This transfer was completed on Thursday evening, our secondary storage components went live without issue, and our primary storage components were taken offline to allow the required maintenance to be completed. For a few hours, everything worked fine, and then at around 08:00 EDT on Friday morning, without notice our secondary storage components failed. At the moment, the reason why they failed is still unclear, there doesn’t appear to be an obvious cause. We will work hard with our infrastructure partners, to find out why this happened – but the most important thing for us to do on Friday was to get our applications back online.

Key Survey and Form.com are incredibly large and complex applications, and restarting them isn’t a simple operation. The applications are made up of many separate modules, each relating to an area of their functionality, such as reporting, voting or our API. The effort required to restart them is large, so much so that they cannot all be restarted at once. As such, modules were restarted individually, in order of priority. Our main Key Survey and Form.com environments were operational by 15:00 EDT, with all of our reporting modules online by 21:30 EDT and specific instances of our applications for individual customers back online by 00:30 EDT on Saturday morning.

As a result of Friday’s disruption, I have instructed our teams to rebuild our storage infrastructure to include additional layers of redundancy with built in instant failover capabilities. This is no easy challenge, implementing this infrastructure and migrating all our applications will take about a week, but we should be able to complete this without additional disruption. Once these changes are implemented, we will be able to recover our systems in a matter of minutes. This is in addition to the construction of the remote disaster recovery infrastructure which is already underway and estimated to be completed early next year.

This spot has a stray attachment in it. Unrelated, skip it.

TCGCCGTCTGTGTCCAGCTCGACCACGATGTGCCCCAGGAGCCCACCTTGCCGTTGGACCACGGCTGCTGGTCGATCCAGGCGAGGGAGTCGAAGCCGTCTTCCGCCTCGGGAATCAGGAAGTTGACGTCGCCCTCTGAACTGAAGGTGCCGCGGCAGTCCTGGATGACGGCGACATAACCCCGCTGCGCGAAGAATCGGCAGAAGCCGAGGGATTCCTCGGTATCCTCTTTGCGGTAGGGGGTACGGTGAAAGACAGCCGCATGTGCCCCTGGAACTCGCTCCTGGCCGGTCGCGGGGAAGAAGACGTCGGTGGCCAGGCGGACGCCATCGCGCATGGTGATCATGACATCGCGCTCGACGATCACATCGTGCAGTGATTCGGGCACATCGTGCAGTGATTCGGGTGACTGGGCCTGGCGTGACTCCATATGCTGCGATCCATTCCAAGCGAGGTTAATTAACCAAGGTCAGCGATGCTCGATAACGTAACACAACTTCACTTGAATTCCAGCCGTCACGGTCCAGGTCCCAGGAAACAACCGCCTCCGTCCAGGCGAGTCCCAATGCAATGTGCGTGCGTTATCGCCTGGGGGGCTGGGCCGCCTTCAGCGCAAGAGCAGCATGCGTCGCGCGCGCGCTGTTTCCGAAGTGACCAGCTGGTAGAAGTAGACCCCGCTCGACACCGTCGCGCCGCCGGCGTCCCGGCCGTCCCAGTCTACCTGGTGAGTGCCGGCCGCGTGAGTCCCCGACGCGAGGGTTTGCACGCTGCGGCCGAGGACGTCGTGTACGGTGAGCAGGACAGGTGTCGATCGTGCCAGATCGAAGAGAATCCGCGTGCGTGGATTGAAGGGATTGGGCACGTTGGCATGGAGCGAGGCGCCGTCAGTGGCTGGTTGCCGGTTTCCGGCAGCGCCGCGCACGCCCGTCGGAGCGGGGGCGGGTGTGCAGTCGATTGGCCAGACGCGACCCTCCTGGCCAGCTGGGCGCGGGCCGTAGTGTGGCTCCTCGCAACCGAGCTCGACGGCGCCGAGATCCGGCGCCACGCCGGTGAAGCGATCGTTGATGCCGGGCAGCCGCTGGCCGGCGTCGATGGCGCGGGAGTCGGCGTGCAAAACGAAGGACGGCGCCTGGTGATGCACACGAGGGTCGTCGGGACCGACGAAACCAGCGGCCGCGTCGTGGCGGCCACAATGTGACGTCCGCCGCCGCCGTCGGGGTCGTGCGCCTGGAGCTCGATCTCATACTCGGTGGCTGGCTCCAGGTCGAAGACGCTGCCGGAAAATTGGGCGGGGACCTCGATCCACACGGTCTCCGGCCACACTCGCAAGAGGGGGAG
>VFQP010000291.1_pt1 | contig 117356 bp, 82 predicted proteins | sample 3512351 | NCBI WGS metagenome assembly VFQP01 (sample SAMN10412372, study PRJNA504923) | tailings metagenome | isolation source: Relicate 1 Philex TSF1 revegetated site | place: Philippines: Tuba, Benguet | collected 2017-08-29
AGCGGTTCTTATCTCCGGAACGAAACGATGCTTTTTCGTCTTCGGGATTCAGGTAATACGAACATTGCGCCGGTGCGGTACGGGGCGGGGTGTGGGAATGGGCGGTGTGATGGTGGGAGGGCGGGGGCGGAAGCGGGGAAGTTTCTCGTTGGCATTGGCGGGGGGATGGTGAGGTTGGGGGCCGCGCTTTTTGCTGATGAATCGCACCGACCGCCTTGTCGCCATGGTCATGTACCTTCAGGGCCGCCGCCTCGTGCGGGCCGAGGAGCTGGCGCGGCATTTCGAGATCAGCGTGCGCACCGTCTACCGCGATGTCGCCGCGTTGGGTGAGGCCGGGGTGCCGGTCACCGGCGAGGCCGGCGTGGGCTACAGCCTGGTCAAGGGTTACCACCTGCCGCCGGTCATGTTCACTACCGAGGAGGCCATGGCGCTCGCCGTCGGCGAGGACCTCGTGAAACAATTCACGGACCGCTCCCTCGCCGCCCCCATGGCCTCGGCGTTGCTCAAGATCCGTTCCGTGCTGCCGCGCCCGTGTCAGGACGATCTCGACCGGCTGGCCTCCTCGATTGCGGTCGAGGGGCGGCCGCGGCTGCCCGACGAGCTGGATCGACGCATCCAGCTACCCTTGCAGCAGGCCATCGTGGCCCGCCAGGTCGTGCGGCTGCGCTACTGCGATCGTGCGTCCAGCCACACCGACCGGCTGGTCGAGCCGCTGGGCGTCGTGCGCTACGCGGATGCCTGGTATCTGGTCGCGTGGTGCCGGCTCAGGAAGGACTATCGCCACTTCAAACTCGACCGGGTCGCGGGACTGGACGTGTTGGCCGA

Unfortunately, until these changes have been completed, our secondary storage components could fail again, and this leaves us in a precarious position. Whilst the probability of such a failure is low, and we have taken all possible precautions to ensure it doesn’t reoccur, our teams are prepared to restore services as quickly as possible in the event of a second failure. As the amount of data that is migrated to the new infrastructure increases throughout the week, the amount of time to restore services in the event of an issue reduces. This does mean though that should a similar issue occur early this week, we could experience a similar outage as to what happened on Friday.

As mentioned, I want to be transparent about the challenges we face, and honest about what could happen while we take steps to improve our services. We will let you know as soon as this new environment is fully functional and we can be sure that such issues do not cause as much disruption as they have. In the meantime our team are working diligently to monitor and manage our applications to avoid such issues, and are prepared to restore services as quickly as possible in the event of a reoccurrence of Friday’s troubles. I can also assure you that we will investigate thoroughly what caused these components to fail, but for the time being I want to concentrate all our resources on implementing these changes and improving our service to you.

We will support you as much as we can as a result of this disruption – if there is anything WorldAPP can do to assist you from work you weren’t able to complete last week, such as building surveys, forms or reports, please let your account manager know. We’ll endeavour to accommodate as many requests as we can.

Once again I would like to reiterate my thanks for your patience and understanding, and my genuine sorrow that we have let you down. WorldAPP have been a trusted provider of survey, forms and inspection solutions for over 12 years now, and I hope my explanation of what happened, and assurances of the actions we’re taking to ensure it doesn’t happen again, go some way to rebuilding that trust.

Sincerely,
Oleg Matsko
CEO
WorldAPP, Inc.
161 Forbes Rd Ste 300, Braintree, MA, 02184, US